The X-29 is a single-engine aircraft 48.1 feet long. Its forward-swept wing has a span of 27.2 feet. Each X-29 was powered by a General Electric F404-GE-400 engine producing 16,000 pounds of thrust. Empty weight was 13,600 pounds, while takeoff weight was 17,600 pounds.
The aircraft had a maximum operating altitude of 50,000 feet, a maximum speed of Mach 1.6, and a flight endurance time of approximately one hour. The only significant difference between the two aircraft was an emergency spin chute deployment system mounted at the base of the rudder on aircraft No. 2. External wing structure is primarily composite materials incorporated into precise patterns to develop strength and avoid structural divergence. The wing substructure and the basic airframe itself is aluminum and titanium. Wing trailing edge actuators controlling camber are mounted externally in streamlined fairings because of the thinness of the supercritical airfoil.
A program conducted between 1979 and 1982 at the NASA Dryden Flight Research Center, Edwards, Calif., successfully demonstrated an aircraft wing that could be pivoted obliquely from zero to 60 degrees during flight. The unique wing was demonstrated on a small, subsonic jet-powered research aircraft called the AD-1 (Ames Dryden -1). The aircraft was flown 79 times during the research program, which evaluated the basic pivot-wing concept and gathered information on handling qualities and aerodynamics at various speeds and degrees of pivot.
The oblique wing concept originated with Robert T. Jones, an aeronautical
engineer at NASA’s Ames Research Center, Moffett Field, Calif.
Analytical and wind tunnel studies Jones initiated at Ames indicated that a transport-size oblique-wing aircraft, flying at speeds up to Mach 1.4 (1.4 times the speed of sound), would have substantially better aerodynamic performance than aircraft with more conventional wings. At high speeds, both subsonic and supersonic, the wing would be pivoted at up to 60 degrees to the aircraft’s fuselage for better high-speed performance. The studies showed these angles would decrease aerodynamic drag, permitting increased speed and longer range with the same fuel expenditure. At lower speeds, during takeoffs and landings, the wing would be perpendicular to the fuselage like a conventional wing to provide maximum lift and control qualities. As the aircraft gained speed, the wing would be pivoted to increase the oblique angle, thereby reducing the drag and decreasing fuel consumption. The wing could only be swept in one direction, with the right wingtip moving forward.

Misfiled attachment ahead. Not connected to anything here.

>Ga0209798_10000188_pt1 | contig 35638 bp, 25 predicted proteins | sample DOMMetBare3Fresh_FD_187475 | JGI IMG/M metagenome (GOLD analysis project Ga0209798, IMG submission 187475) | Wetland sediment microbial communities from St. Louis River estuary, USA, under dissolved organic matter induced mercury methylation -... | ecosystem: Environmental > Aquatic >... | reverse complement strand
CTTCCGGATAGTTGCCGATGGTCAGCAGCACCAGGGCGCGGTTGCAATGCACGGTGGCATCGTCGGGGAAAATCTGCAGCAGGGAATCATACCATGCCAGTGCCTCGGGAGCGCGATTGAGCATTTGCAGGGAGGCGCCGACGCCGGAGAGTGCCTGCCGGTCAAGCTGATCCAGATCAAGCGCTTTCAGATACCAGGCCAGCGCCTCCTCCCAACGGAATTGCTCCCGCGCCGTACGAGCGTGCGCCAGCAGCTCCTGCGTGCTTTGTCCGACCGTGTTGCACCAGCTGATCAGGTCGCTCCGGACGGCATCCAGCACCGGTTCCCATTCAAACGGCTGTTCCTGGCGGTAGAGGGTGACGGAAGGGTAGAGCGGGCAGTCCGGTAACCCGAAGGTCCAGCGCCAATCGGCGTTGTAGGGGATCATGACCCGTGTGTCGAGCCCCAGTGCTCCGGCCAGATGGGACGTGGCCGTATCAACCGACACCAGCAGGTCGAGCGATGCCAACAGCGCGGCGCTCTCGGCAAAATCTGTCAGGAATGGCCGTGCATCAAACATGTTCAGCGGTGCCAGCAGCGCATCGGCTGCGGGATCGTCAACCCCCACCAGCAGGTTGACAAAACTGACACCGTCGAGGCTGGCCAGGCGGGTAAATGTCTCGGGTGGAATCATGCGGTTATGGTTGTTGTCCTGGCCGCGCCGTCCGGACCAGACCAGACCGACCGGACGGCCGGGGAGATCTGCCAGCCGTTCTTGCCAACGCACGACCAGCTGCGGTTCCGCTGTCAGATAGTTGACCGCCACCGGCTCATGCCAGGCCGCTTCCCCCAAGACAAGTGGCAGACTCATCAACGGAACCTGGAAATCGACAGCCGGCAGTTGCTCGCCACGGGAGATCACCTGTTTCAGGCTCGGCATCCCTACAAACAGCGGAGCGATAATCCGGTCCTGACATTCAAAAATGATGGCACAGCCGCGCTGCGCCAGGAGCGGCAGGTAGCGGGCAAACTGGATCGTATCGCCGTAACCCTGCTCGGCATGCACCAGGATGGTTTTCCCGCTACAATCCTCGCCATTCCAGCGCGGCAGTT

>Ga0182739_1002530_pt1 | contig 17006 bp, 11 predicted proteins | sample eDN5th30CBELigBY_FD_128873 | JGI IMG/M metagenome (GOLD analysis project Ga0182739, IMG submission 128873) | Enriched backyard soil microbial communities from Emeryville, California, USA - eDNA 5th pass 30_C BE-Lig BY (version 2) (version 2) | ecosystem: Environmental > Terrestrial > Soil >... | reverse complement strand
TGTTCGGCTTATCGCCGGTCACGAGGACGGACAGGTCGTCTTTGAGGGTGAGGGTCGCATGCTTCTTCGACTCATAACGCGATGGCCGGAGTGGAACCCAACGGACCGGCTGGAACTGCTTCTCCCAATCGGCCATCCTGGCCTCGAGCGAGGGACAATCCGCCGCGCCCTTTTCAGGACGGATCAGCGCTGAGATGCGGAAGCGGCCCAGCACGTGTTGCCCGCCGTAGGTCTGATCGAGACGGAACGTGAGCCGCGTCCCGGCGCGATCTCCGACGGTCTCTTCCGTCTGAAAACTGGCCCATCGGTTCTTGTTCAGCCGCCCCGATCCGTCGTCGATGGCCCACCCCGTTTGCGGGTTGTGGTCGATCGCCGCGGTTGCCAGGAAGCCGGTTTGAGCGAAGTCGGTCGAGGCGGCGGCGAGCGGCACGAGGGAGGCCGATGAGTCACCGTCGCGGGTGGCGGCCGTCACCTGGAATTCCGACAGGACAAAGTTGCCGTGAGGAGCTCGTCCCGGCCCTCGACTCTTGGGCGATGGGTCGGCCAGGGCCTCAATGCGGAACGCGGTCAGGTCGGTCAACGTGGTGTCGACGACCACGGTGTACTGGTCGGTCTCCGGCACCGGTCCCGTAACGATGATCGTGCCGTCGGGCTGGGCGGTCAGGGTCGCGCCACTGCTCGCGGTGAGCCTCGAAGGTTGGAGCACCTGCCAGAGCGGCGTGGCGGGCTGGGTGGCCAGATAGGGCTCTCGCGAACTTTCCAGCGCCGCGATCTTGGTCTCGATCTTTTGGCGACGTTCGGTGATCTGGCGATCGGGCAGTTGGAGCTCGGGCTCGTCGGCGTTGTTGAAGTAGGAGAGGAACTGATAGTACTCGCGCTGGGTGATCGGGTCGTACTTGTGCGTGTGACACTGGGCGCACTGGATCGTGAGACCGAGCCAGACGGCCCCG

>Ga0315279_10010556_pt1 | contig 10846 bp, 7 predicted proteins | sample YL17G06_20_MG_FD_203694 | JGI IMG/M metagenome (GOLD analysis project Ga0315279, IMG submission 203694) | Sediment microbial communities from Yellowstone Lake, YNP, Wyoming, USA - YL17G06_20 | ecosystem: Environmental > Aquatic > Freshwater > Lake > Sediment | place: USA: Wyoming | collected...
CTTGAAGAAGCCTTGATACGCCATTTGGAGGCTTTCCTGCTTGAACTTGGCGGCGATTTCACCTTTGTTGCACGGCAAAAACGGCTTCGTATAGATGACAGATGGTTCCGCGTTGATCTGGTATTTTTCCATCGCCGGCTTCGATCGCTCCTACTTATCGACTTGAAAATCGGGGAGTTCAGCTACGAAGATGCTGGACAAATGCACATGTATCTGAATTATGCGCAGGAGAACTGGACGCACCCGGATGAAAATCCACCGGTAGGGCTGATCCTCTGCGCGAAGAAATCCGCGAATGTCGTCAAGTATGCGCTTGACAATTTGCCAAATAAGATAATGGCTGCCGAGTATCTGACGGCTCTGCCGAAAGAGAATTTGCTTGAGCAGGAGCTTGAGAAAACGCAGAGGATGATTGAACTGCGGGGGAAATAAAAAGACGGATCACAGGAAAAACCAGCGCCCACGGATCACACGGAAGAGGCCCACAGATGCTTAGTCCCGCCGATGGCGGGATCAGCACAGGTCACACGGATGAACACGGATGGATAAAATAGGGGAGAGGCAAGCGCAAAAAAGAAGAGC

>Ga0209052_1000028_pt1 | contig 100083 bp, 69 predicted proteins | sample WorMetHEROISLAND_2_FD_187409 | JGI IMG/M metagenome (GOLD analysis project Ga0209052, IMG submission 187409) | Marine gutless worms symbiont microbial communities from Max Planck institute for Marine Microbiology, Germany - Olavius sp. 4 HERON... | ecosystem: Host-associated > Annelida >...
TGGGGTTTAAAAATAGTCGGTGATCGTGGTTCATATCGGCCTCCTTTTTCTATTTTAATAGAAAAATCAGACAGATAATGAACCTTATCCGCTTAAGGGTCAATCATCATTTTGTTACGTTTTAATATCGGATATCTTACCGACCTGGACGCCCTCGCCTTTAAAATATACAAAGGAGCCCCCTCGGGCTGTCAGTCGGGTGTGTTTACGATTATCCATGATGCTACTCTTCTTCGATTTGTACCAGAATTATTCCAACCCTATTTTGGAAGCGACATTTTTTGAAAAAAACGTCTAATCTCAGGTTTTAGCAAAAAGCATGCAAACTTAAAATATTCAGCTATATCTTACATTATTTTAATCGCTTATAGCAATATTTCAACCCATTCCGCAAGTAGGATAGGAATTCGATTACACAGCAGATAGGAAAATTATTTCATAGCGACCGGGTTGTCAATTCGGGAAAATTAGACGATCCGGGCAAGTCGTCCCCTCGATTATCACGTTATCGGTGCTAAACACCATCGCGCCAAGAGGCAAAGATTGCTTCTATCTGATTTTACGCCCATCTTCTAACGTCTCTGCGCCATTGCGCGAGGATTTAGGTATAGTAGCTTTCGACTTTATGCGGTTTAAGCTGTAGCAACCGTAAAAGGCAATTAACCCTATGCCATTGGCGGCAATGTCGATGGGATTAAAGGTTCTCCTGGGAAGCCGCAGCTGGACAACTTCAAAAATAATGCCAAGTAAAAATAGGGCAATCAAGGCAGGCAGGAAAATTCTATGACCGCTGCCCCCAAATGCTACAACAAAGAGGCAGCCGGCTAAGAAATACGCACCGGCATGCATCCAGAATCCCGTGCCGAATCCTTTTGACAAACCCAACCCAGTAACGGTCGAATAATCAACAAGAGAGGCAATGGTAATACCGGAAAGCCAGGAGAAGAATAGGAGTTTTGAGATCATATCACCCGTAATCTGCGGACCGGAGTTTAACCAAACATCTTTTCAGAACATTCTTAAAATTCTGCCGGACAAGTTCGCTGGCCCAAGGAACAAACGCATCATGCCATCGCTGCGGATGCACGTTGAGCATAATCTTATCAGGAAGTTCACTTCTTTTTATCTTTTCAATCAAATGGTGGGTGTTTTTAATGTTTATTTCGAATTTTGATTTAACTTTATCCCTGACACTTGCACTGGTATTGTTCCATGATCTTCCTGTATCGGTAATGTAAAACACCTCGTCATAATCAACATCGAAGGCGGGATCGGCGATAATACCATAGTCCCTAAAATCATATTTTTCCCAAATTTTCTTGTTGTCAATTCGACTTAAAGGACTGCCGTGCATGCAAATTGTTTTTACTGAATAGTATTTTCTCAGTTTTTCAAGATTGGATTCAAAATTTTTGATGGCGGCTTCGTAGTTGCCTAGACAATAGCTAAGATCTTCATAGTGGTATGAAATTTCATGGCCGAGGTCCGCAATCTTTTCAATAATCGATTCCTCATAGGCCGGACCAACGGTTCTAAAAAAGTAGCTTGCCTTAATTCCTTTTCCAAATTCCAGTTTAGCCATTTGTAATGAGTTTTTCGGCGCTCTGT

The AD-1 aircraft was delivered to Dryden in February 1979. The Ames Industrial Co., Bohemia, N.Y., constructed it, under a $240,000 fixed-price contract. NASA specified the overall vehicle design using a geometric configuration studied by the Boeing Commercial Airplane Company, Seattle, Wash. The Rutan Aircraft Factory, Mojave, Calif., provided the detailed design and load analysis for the intentionally low-speed, low-cost airplane. The low speed and cost of course limited the complexity of the vehicle and the scope of its technical objectives.
Piloting the aircraft on its first flight Dec. 21, 1979, was NASA research pilot Thomas C. McMurtry, who was also the pilot on the final flight Aug. 7, 1982. Powered by two small turbojet engines, each producing 220 pounds of static thrust at sea level, the aircraft was limited for reasons of safety to a speed of about 170 mph. The AD-1 was 38.8 feet in length and had a wingspan of 32.3 feet unswept. It was constructed of plastic reinforced with fiberglass, in a sandwich with the skin separated by a rigid foam core. It had a gross weight of 2,145 pounds, and an empty weight of 1,450 pounds. A fixed tricycle landing gear, mounted close to the fuselage to lessen aerodynamic drag, gave the aircraft a very « squatty » appearance on the ground. It was only 6.75 feet high. The wing was pivoted by an electrically driven gear mechanism located inside the fuselage, just forward of the engines.
Read full article on the NASA (www.nasa.gov) website: NASA Dryden Past Projects: AD-1 Oblique Wing – updated August 12, 2009